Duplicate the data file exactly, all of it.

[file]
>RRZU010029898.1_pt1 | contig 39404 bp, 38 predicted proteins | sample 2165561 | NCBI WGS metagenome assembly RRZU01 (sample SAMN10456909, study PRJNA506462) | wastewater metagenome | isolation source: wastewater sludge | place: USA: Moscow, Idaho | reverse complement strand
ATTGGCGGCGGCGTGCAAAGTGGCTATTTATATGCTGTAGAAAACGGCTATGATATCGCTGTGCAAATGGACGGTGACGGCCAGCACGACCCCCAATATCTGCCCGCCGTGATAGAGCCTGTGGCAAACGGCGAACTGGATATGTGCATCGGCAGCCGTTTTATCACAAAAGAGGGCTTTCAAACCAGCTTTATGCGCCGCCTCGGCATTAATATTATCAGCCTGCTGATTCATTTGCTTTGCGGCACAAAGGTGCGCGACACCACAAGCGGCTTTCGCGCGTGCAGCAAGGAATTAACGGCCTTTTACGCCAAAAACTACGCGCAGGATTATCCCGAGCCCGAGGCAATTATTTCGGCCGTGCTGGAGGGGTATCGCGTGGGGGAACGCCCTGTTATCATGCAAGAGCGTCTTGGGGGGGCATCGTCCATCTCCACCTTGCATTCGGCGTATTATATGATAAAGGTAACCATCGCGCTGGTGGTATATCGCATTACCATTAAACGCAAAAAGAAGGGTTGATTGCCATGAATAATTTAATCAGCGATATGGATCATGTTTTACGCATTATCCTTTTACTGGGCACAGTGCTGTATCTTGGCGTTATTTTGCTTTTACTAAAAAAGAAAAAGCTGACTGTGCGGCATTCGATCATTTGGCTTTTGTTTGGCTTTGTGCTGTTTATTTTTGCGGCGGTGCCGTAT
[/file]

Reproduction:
>RRZU010029898.1_pt1 | contig 39404 bp, 38 predicted proteins | sample 2165561 | NCBI WGS metagenome assembly RRZU01 (sample SAMN10456909, study PRJNA506462) | wastewater metagenome | isolation source: wastewater sludge | place: USA: Moscow, Idaho | reverse complement strand
ATTGGCGGCGGCGTGCAAAGTGGCTATTTATATGCTGTAGAAAACGGCTATGATATCGCTGTGCAAATGGACGGTGACGGCCAGCACGACCCCCAATATCTGCCCGCCGTGATAGAGCCTGTGGCAAACGGCGAACTGGATATGTGCATCGGCAGCCGTTTTATCACAAAAGAGGGCTTTCAAACCAGCTTTATGCGCCGCCTCGGCATTAATATTATCAGCCTGCTGATTCATTTGCTTTGCGGCACAAAGGTGCGCGACACCACAAGCGGCTTTCGCGCGTGCAGCAAGGAATTAACGGCCTTTTACGCCAAAAACTACGCGCAGGATTATCCCGAGCCCGAGGCAATTATTTCGGCCGTGCTGGAGGGGTATCGCGTGGGGGAACGCCCTGTTATCATGCAAGAGCGTCTTGGGGGGGCATCGTCCATCTCCACCTTGCATTCGGCGTATTATATGATAAAGGTAACCATCGCGCTGGTGGTATATCGCATTACCATTAAACGCAAAAAGAAGGGTTGATTGCCATGAATAATTTAATCAGCGATATGGATCATGTTTTACGCATTATCCTTTTACTGGGCACAGTGCTGTATCTTGGCGTTATTTTGCTTTTACTAAAAAAGAAAAAGCTGACTGTGCGGCATTCGATCATTTGGCTTTTGTTTGGCTTTGTGCTGTTTATTTTTGCGGCGGTGCCGTAT